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UK, EU Brexit Talks Down to the Wire   10/13 10:08

   LONDON (AP) -- British Prime Minister Boris Johnson told Cabinet colleagues 
that it will require a "significant amount of work" to strike a Brexit deal 
with the European Union, amid signs of progress in last-minute talks but also 
deep-seated skepticism about the chances of an agreement.

   Britain is due to leave the 28-nation bloc on Oct. 31, and attempts to find 
a deal have foundered over plans for keeping an open border between EU member 
Ireland and the U.K.'s Northern Ireland.

   The challenge of maintaining an invisible border --- something that 
underpinned both the local economy and the region's peace deal --- has 
dominated Brexit discussions for three years, ever since U.K. voters chose in 
2016 to leave the EU.

   But negotiations intensified last week after Johnson and Irish Prime 
Minister Leo Varadkar said they could see a "pathway" to a divorce agreement 
that avoids a no-deal Brexit, something economists say would hurt both the U.K.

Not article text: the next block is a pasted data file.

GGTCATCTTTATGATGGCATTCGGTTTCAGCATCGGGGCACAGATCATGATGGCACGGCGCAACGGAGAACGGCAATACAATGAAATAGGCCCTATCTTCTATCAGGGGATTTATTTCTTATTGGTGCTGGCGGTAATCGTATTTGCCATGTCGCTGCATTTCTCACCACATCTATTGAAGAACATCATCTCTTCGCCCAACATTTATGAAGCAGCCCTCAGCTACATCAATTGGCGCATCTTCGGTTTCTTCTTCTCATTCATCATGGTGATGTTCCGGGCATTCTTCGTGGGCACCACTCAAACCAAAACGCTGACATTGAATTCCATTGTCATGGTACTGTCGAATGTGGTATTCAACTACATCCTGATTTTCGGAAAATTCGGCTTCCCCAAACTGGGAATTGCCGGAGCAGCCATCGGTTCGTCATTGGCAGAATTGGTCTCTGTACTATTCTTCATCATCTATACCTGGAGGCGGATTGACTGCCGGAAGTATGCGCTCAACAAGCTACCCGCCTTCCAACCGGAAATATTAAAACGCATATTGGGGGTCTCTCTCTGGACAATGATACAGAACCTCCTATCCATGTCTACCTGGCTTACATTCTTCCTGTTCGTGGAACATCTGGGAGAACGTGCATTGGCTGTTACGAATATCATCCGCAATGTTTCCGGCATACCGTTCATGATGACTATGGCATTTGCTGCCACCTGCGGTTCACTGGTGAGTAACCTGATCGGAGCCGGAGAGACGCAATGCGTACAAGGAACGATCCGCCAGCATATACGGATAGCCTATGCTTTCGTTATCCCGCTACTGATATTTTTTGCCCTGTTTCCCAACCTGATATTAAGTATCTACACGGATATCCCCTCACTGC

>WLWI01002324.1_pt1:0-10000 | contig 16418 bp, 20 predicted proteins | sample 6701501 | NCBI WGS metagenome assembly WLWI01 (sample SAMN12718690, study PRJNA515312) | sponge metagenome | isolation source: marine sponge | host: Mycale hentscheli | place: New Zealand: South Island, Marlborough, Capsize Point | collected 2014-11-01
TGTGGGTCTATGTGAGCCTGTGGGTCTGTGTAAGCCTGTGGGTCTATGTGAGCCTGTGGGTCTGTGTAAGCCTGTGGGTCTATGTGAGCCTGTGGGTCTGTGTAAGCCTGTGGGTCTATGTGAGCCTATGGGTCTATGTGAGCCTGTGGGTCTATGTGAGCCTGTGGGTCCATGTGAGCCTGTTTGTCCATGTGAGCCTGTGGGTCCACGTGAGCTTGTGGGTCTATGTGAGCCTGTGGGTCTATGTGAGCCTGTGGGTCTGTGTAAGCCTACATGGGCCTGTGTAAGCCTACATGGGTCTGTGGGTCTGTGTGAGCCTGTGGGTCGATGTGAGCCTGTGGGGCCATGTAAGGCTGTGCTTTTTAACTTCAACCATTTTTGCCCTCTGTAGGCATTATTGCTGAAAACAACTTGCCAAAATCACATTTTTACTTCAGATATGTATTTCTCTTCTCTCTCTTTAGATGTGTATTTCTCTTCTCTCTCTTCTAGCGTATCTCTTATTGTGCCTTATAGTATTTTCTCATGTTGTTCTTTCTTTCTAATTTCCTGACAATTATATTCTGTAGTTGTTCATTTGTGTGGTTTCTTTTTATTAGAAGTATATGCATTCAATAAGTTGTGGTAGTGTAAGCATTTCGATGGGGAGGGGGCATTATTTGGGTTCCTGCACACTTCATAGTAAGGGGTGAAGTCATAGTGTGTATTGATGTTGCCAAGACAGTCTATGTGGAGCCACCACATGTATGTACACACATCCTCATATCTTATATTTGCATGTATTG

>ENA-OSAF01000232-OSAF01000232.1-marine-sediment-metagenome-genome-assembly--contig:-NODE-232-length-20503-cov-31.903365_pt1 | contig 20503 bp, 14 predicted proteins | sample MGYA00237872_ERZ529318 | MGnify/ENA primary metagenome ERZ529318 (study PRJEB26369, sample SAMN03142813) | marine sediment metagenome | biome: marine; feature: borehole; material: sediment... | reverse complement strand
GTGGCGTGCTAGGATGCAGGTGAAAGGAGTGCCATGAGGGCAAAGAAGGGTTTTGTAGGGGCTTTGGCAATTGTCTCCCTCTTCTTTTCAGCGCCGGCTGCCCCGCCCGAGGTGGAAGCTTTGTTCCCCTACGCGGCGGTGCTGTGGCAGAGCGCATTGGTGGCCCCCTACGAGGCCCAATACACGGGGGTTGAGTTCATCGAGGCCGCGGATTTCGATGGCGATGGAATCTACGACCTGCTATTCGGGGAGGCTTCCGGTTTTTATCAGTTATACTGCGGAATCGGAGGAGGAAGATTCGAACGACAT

and EU economies.

   Both sides say substantial gaps remain and it's unclear whether they can be 
bridged in time for an orderly British departure at the end of this month. A 
crucial EU summit, the last scheduled chance to strike a deal, begins Thursday.

   Johnson's office said he told the Cabinet on Sunday in a conference call 
"that a pathway to a deal could be seen but that there is still a significant 
amount of work to get there and we must remain prepared to leave on Oct. 31" 
even if there is no agreement.

   If a Brexit deal is reached, it still needs to be approved by both British 
and European parliaments. Many British lawmakers --- on both pro-Brexit and 
pro-EU sides of the debate --- remain unconvinced.

   Opposition Labour Party leader Jeremy Corbyn said Sunday that his party was 
unlikely to support any deal agreed upon by Johnson.

   Lawmaker Nigel Dodds of Northern Ireland's Democratic Unionist Party --- 
which props up Johnson's Conservative minority government --- has rejected one 
suggested compromise, in which Northern Ireland stayed in a customs partnership 
with the EU in order to remove the need for border checks. The DUP strongly 
opposes any measures that would treat Northern Ireland differently than the 
rest of the U.K.

   But other Brexit supporters signaled they could back such a deal. House of 
Commons leader Jacob Rees-Mogg, a strong Brexiteer, said a "compromise will 
inevitably be needed, something even the staunchest Leavers recognize, albeit 
unwillingly."

   Rees-Mogg told Sky News that the chances of a Brexit agreement were rising.

   "I think it's always difficult to put specific odds on things, but it 
certainly looks a lot more positive this week than it did last week," he said.


(KR)

 
 
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